Author Topic: Rural multi-line telephone company central office frequency ringer test/check box  (Read 192 times)

Offline TaylorStreet

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Here's what I was told by the fellow from whom I bought it:  This multi-line box was removed from a rural telephone office back in the day and was used to handle party lines.

Here's what I know for sure:  squat.

There are no markings as to manufacturer or part number other than "72-A" on the ?condensers?

This is part of a private collection I purchased that was more like an accumulation, since the person just took home 'interesting' things the technicians used to bring back to the warehouse in which he worked.  He didn't do any renovation or investigation except what was necessary to mount them on his den wall.  My own expertise with telephones is minimal.

I would appreciate any holes in my knowledge base being filled about this item.

Online TelePlay

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Interesting artifact of times gone by.

With all of them being frequency ringers, only one would ring at a time but for what purpose? All the gongs look the same so they would each sound the same, unless the cadence were different for each line.

            John . . .

              

unbeldi

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My first "guess" is that this equipment was made by the Kellogg Switchboard & Supply Company.
Kellogg was one of the first, if not THE first company that made five-frequency ringing equipment for central offices, five-frequency pole-changers, etc.
They advertised their new five-frequency system extensively and became the leader in frequency-selective signaling.

The screw locks for the front door also look like Kellogg parts.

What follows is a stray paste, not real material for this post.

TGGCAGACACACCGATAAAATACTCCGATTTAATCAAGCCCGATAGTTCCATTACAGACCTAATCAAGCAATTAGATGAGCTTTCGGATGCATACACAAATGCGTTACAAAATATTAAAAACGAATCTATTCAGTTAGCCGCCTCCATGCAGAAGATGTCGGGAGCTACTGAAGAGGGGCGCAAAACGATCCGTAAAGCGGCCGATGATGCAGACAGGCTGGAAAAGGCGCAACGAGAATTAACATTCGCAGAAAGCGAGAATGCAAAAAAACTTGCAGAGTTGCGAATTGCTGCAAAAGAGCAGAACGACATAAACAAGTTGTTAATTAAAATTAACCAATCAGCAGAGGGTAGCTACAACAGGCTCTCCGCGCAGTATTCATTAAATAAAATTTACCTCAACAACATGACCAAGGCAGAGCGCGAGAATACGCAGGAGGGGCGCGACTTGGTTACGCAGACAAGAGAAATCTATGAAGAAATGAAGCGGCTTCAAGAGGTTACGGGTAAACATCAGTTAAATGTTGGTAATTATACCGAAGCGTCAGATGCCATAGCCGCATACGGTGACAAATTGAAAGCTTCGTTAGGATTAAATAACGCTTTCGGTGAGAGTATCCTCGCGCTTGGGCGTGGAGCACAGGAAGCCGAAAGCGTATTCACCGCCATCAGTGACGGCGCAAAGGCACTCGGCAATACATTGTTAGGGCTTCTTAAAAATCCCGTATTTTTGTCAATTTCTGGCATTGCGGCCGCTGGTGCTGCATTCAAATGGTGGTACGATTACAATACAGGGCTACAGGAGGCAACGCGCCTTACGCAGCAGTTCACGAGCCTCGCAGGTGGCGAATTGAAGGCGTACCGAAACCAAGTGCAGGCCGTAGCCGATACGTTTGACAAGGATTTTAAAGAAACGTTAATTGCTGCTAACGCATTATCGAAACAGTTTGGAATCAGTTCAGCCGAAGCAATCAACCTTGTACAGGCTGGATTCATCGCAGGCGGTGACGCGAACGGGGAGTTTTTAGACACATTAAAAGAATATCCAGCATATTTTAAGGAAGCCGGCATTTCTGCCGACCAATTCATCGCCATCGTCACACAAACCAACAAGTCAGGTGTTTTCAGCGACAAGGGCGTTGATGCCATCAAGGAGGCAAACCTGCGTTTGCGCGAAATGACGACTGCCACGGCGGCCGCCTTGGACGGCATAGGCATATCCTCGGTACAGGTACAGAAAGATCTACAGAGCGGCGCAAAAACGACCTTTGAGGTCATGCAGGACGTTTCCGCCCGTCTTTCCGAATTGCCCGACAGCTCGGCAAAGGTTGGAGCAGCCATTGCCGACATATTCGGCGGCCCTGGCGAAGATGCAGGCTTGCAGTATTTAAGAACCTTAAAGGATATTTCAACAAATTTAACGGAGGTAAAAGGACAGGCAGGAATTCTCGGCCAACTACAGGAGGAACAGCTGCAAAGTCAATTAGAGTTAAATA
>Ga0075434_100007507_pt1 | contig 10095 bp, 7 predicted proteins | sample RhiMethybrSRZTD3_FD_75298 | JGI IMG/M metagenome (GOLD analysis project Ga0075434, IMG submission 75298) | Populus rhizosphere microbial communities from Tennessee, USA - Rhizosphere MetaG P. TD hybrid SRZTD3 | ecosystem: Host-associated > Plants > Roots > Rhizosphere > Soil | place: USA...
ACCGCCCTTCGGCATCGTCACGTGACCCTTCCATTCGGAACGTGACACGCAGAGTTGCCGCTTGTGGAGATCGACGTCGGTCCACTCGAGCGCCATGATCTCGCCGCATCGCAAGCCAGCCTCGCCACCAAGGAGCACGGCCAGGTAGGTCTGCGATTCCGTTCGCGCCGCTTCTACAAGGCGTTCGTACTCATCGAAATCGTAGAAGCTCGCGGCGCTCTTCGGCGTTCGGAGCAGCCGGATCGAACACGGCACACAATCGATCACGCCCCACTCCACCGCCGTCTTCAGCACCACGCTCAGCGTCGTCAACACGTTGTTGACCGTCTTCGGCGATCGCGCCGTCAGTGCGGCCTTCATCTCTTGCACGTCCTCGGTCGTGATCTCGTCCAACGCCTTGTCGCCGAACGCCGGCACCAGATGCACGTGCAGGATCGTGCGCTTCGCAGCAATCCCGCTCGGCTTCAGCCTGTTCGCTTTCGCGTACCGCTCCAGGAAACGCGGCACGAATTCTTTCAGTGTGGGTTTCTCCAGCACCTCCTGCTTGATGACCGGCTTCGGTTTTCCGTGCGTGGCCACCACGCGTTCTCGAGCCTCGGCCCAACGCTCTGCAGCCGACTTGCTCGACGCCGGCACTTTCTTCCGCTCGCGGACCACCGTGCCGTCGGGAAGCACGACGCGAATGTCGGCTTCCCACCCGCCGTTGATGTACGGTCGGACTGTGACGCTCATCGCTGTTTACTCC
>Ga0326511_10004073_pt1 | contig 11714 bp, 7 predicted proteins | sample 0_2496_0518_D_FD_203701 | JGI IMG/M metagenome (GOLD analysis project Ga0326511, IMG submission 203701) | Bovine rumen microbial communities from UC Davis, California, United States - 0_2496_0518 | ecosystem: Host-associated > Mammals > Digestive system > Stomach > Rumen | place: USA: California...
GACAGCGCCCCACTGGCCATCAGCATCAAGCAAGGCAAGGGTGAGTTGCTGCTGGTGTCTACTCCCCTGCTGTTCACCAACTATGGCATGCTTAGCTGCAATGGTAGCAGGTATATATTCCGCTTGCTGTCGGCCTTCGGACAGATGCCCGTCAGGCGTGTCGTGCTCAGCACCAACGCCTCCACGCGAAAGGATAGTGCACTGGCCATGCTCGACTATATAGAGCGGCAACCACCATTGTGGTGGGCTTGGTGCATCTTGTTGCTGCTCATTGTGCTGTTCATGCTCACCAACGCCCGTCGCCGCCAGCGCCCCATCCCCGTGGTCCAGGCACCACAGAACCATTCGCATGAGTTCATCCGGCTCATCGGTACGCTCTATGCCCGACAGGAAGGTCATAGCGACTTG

The five-frequency harmonic system used the standard frequencies  of  (1) 33 1/3 Hz, (2) 50 Hz, (3) 66 2/3 Hz and (4) 16 2/3 Hz.
The first three are the 2-times, 3x, and 4-x harmonics of the base frequency 16 2/3 Hz, which was the last one installed in sequence.
Later an additional frequency was added, 25 Hz, which is the 1.5-times multiple.

« Last Edit: August 09, 2017, 05:28:25 PM by unbeldi »

Offline poplar1

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It may have been used inside the central office building to verify that each of the 5 frequencies used on party lines was accurate.

According to Roger Conklin, even a small deviation from the precise frequency would keep a frequency selective ringer from ringing.
"C'est pas une restauration, c'est une rénovation."--François Martin.

unbeldi

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Ok, so I see the following numbers on the ringers:  72-A and 101A.   These are indeed Kellogg part numbers of the 1920s and 1930s.

72-A:
  500 Ω DC resistance for the 33 1/3, 50, and 66 2/3 Hz ringers
  2500 Ω DC resistance for the 16 2/3 Hz ringer

101-A: 2500 Ω DC resistance for the 25 Hz ringer


I believe this is the Pole-Changer Test Set, as shown in Catalog No. 9, only for a different set of frequencies:



« Last Edit: August 09, 2017, 05:44:27 PM by unbeldi »

unbeldi

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Also from the same catalog comes this table of ringers in your box:


Offline TaylorStreet

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Geez.... what took youse guys so long?  ;D

Seriously, thanks for all the information.  Now all I have to do is hook up with someone who is trying to replicate a rural telephone company's office....  There's gotta be a million or two of them.

Alex G. Bell

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I believe this is the Pole-Changer Test Set, as shown in Catalog No. 9, only for a different set of frequencies:
Little doubt about it.  I have a set of four different WE wooden box frequency ringers (43-type?  127-type?) I got from someone who salvaged them from a rural CO where, he said, they were used for testing the ringing plant.

Offline Jon Kolger

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When I worked for GTE in Indiana, I worked in rural areas and in a number of smaller, rural central offices.  Most of them were step-by step, even as recently as 1996 (when I moved to Texas) .  Each CO had a ringer box similar to this mounted on the frame, so that ring frequency could be tested.  All you had to do was connect the test leads to your line, call it, and the ringer corresponding to the correct ring frequency would ring.  It could also be used to test to see if the ring generator was putting out the correct frequency, although the CO techs had much more accurate equipment to make those types of tests.  Many of the remote COs were unmanned, so we outside guys had to do a lot of the CO work ourselves.